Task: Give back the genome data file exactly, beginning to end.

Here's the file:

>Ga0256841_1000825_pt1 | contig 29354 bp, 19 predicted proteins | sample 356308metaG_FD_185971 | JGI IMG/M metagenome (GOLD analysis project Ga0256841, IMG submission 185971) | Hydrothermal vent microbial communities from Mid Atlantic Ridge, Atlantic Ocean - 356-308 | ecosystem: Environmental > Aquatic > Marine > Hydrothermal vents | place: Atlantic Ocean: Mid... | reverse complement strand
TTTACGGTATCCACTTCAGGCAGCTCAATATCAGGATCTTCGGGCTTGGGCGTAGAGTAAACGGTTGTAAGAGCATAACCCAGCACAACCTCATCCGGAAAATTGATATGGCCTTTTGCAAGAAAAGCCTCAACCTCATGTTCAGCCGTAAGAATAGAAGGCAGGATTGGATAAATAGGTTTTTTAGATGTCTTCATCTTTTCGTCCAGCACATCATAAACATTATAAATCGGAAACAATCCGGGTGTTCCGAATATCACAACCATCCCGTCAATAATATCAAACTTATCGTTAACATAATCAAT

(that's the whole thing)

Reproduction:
>Ga0256841_1000825_pt1 | contig 29354 bp, 19 predicted proteins | sample 356308metaG_FD_185971 | JGI IMG/M metagenome (GOLD analysis project Ga0256841, IMG submission 185971) | Hydrothermal vent microbial communities from Mid Atlantic Ridge, Atlantic Ocean - 356-308 | ecosystem: Environmental > Aquatic > Marine > Hydrothermal vents | place: Atlantic Ocean: Mid... | reverse complement strand
TTTACGGTATCCACTTCAGGCAGCTCAATATCAGGATCTTCGGGCTTGGGCGTAGAGTAAACGGTTGTAAGAGCATAACCCAGCACAACCTCATCCGGAAAATTGATATGGCCTTTTGCAAGAAAAGCCTCAACCTCATGTTCAGCCGTAAGAATAGAAGGCAGGATTGGATAAATAGGTTTTTTAGATGTCTTCATCTTTTCGTCCAGCACATCATAAACATTATAAATCGGAAACAATCCGGGTGTTCCGAATATCACAACCATCCCGTCAATAATATCAAACTTATCGTTAACATAATCAAT